Common Core State Standards: Demonstrating understanding of figurative language; applying knowledge of language to understand how language functions in different contexts.
4. Surprise Tennis Winner
The U.S. Open tennis tournament attracts top players from all over the world. But in the women’s singles competition this year, the winner was the lowest ranked player ever to win the tournament. American Sloane Stephens, who was ranked 83rd among professional women, won in her first appearance in the finals of a “Grand Slam” event like the Open. She is just the third player ranked outside the top 10 to win the Open since computer rankings began in 1975. The 24-year-old Stephens won the championship by defeating fellow American Madison Keys, 22. The matchup was the first All-American final at the Open since 2002, and just the second in which both players were making their first appearance in the final. Sloane Stephens’ win in the U.S. Open was a surprising performance. In the newspaper or online, find and closely read a story about another athlete doing something surprising or unusual. Use what you read to write a short sports column explaining what this athlete did to succeed.
Common Core State Standards: Reading closely what a text says explicitly and to make logical inferences from it; producing clear and coherent writing in which the development, organization and style are appropriate to the task.
5. New Tomb Discovery
The African nation of Egypt has a long and rich history — and not just with its pyramids. Because of early achievements in writing, farming, religion and government, it is often called a “cradle of civilization” for ancient peoples. Yet more is being learned about ancient Egyptian life every year. This summer, the discovery of a tomb in the city of Luxor is providing scientists and archaeologists with new information about how everyday Egyptians lived. The tomb belonged to a craftsman who worked in gold and his wife. It contains mummies, sarcophagus burial containers, statuettes of the husband and wife, funeral masks, pots and other artifacts, according to Egypt's Ministry of Antiquities. It dates back 3,500 years and sheds new light on burial customs and the lifestyle of people who were not royalty like kings or pharaohs. Archaeologists and history experts study items and artifacts from the past to learn how ancient people lived. What items used by you and your family would tell a future history expert the most about how you live? Find five items in the newspaper or online that your family uses most. Write a sentence for each, telling what it would tell a future history expert about how you live your life.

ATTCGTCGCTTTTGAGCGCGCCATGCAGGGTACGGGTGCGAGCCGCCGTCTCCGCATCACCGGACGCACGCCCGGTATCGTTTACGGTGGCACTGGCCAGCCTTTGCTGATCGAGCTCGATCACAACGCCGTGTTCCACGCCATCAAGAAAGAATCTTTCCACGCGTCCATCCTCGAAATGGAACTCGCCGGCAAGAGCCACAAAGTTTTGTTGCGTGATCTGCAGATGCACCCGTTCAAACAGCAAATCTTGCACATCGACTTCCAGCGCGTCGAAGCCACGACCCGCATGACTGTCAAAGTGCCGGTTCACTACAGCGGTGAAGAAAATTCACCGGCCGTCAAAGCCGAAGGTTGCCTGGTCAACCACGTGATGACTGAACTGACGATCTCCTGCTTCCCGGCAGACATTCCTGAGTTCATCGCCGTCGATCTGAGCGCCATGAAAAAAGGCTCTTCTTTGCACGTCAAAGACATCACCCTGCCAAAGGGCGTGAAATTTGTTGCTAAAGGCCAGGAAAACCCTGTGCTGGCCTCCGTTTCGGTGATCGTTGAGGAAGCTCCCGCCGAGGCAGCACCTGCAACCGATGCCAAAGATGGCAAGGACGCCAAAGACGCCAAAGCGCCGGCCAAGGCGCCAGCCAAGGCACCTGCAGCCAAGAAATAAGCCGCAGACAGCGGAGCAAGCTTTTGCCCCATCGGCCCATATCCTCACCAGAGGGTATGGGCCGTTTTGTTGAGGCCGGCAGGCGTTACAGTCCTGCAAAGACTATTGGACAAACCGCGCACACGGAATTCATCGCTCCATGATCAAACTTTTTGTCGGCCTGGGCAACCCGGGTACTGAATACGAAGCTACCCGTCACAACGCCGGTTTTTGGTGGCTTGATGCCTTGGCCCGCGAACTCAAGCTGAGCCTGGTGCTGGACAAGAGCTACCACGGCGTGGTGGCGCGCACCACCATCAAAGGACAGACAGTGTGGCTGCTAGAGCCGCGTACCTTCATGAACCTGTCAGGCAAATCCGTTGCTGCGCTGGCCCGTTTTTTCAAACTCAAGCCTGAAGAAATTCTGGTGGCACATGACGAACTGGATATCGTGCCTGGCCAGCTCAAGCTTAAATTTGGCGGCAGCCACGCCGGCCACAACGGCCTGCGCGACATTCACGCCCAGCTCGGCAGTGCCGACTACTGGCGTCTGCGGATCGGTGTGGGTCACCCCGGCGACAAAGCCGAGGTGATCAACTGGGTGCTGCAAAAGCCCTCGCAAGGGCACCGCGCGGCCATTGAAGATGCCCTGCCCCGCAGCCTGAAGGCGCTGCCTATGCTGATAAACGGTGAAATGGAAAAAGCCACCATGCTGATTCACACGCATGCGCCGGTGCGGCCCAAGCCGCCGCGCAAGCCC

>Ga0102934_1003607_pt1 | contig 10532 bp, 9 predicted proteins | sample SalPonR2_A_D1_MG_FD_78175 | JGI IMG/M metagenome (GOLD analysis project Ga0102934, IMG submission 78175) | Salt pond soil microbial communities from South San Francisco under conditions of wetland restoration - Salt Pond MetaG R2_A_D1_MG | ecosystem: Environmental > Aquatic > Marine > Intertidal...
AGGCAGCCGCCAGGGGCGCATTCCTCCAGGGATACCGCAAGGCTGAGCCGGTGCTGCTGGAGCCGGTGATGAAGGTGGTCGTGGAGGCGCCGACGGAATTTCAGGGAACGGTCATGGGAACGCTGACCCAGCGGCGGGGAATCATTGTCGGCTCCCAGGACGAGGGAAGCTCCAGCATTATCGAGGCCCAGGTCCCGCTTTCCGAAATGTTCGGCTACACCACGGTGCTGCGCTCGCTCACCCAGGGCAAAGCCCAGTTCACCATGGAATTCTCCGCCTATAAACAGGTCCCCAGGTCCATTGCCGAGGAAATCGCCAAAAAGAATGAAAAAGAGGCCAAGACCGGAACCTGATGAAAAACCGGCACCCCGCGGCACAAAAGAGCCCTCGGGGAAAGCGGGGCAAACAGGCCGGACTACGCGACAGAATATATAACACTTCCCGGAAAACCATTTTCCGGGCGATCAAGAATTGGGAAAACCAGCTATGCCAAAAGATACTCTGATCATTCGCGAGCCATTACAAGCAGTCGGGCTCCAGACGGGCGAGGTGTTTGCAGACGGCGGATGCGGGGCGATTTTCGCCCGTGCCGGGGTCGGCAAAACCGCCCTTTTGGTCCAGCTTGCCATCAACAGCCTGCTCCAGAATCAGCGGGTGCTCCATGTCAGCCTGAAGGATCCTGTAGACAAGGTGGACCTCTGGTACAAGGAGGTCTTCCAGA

Common Core State Standards: Writing informative/explanatory texts to examine a topic and convey ideas and information clearly; conducting short research projects that build knowledge about a topic.
Lessons & Classroom Activities
Resources by grade level